Like many of the clients Autism ETC serves, Rachel Bull, Jonathan’s mom became aware that Jonathan was not meeting milestones in his language development when he had his 1-year well child visit. Rachel began, “I was not too concerned about this at first as Jonathan’s oldest brother, Benjamin had been a late talker. When Jonathan had his 18-month well child visit, his pediatrician recommended that services were needed to help Jonathan since he was not making any attempts to communicate verbally. His behaviors were typical unless he needed self-care such as trimming his nails, which would lead to melt downs. Jonathan was enrolled in Tennessee’s early intervention program so that he could begin services and he was diagnosed with autism close to his 3rd birthday. Although he made some progress, his ability to communicate verbally was his biggest obstacle. Jonathan would try to communicate what he wanted by pointing or pushing our hand toward what he wanted. If we were unable to understand what he was trying to tell us or the item was outside of his reach, he would get upset. As a toddler, Jonathan did not want any affection. He did not want to be held and he would push you away.”
Rachel continued, “After Jonathan aged out of the early intervention program he was in a pre-k program. During this time, I knew he needed more services and I started the process of locating a company that would accept our insurance. After a year-long struggle with insurance, we were approved to seek out ABA Therapy and I reached out to Autism ETC. We were fortunate that they were able to provide in-home services two hours a day, Monday through Thursday, which met our busy schedule. Though Jonathan made some progress, his language development was still extremely limited. At the beginning of 2020, Jonathan’s school assisted us with getting an Augmentative Communication Device to help him communicate. Shortly after that, schools closed due to Covid. I was concerned about the effect this would have on Jonathan and his progress. His therapist talked to us about the option of increasing his services to full-time which we did once a full-time opening became available with Autism ETC and we were able to get coverage for this with our insurance.”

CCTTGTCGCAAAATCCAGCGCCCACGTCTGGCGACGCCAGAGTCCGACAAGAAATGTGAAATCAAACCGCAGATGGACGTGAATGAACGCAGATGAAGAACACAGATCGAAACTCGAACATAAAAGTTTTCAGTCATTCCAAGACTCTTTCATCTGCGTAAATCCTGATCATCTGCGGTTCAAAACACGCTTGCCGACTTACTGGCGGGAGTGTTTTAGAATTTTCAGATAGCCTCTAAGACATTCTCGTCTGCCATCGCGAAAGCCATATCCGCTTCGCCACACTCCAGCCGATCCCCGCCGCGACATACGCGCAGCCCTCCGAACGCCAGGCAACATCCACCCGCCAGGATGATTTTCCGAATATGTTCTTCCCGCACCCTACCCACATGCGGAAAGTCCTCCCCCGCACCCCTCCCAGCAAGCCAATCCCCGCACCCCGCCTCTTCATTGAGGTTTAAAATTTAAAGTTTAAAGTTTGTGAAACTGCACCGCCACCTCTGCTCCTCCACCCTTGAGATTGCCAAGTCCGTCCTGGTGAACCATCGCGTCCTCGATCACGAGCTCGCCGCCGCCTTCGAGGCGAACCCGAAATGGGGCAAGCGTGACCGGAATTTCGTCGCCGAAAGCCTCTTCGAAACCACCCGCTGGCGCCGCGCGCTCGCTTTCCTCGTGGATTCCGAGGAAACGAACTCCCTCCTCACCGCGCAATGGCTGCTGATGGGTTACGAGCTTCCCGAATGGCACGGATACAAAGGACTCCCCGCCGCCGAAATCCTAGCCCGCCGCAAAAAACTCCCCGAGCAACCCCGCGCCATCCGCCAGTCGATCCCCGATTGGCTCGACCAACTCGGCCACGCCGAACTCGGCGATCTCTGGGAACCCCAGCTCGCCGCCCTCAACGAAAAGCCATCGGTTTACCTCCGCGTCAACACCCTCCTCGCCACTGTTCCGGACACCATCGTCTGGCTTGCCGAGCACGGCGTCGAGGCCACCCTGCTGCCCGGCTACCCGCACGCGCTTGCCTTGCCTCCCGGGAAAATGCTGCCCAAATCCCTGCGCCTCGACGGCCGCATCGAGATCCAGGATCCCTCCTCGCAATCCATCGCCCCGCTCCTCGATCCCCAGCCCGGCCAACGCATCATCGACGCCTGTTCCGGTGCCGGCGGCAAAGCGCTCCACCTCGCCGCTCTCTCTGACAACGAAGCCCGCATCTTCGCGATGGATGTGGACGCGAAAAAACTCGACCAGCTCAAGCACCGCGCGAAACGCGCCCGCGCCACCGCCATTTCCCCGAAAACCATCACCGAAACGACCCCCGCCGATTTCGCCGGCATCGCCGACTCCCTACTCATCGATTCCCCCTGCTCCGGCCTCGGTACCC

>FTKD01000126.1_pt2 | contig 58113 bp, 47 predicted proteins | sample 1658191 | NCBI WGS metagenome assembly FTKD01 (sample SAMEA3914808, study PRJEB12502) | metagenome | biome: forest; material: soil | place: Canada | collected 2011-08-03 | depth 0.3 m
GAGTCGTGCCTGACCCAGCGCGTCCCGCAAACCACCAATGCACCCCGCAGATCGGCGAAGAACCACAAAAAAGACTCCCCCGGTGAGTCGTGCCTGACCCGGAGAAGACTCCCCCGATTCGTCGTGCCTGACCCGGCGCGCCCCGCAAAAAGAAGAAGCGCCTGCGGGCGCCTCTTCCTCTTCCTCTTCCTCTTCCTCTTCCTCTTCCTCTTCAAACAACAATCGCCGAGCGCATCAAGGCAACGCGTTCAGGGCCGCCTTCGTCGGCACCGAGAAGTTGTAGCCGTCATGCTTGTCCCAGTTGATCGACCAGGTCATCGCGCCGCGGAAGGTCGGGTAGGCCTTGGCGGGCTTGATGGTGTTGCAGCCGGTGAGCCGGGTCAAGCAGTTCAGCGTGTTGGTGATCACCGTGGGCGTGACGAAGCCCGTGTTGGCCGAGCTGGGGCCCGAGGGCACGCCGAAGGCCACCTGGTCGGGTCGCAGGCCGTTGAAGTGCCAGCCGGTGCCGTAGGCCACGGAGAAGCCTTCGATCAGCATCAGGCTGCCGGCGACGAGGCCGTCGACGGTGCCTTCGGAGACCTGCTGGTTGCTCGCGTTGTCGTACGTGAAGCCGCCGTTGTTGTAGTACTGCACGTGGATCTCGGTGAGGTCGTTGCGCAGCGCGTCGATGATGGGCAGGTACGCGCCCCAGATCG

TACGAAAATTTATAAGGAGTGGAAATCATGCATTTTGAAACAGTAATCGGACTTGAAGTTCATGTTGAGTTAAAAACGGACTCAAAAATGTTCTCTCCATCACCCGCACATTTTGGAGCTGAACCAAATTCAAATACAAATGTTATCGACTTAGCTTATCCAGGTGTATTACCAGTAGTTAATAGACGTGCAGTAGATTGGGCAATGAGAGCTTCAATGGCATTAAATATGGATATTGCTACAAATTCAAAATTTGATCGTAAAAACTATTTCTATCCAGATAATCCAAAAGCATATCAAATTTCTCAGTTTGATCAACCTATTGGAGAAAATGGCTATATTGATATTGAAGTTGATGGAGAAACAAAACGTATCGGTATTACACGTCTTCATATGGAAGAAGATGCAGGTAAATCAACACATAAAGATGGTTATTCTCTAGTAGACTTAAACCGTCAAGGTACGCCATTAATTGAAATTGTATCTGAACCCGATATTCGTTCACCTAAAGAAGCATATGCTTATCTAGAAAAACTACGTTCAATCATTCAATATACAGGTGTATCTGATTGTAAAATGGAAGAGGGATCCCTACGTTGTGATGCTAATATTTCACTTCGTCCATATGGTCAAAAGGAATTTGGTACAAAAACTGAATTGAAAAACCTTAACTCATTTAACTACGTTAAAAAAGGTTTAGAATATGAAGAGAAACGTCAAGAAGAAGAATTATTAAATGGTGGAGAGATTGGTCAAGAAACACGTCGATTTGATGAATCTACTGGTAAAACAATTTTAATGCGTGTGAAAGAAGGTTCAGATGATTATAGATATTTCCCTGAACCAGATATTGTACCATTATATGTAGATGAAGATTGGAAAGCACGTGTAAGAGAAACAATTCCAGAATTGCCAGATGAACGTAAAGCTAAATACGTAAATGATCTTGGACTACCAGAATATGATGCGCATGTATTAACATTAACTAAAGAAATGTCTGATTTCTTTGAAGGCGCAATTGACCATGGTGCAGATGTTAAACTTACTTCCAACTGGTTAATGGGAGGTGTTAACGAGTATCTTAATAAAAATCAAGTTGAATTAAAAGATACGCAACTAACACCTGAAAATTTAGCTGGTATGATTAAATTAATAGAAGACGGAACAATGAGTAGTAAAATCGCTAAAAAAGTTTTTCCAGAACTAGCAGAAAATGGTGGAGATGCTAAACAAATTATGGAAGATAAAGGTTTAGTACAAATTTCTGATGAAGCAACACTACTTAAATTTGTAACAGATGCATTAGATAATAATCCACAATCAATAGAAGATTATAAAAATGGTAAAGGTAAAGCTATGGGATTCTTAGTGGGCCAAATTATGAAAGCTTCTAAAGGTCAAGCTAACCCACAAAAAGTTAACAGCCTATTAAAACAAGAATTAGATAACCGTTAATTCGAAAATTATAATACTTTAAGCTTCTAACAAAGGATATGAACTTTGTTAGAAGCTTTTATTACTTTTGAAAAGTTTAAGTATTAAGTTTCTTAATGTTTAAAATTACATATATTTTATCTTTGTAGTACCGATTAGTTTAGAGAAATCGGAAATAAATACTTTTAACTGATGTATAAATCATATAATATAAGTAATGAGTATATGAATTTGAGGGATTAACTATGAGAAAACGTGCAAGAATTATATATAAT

Rachel went on to say, “Once Jonathan began coming full time to the center, he really made progress. The staff at Autism ETC was able to help Jonathan learn how to use his communication device and have focused on him developing his verbal communication skills. Jordan Gibbs-Francis, Jonathan’s BCBA and his RBTs have put in the work to see Jonathan make progress. With life skills as a priority, the staff has worked with Jonathan on what he needs to be able to care for himself and express his wants and needs. This has set Jonathan up for success. Jonathan does well at math and writing, as he is also working on his academic skills. Recently I observed Jonathan at Autism ETC doing things that I did not know he was able to do, so we are stepping up our game at home.”
Rachel went on to discuss how Jonathan’s diagnosis has impacted their family. “It is overwhelming when you get the diagnosis. Until you have a child with special needs, you don’t comprehend just how special they are. Everyone in our family has a different relationship with Jonathan. His dad, Ryan and I are amazed at how his older brothers Benjamin and Jacob interact with Jonathan as well as his younger brother, Isaac. They have taken Jonathan under their wings. He is a special child and it makes me happy to see him happy.
When asked about her advice for other families, Rachel responded: “As the mom of a child with special needs, I would advise families with a child on the spectrum to get services as soon as you can. You have to advocate for your child. We have been fortunate to find great therapists. You have to be involved and listen to the advice given by your child’s therapist. It can be tough and sometimes you have to use ‘tough love’ but the end result is worth it.”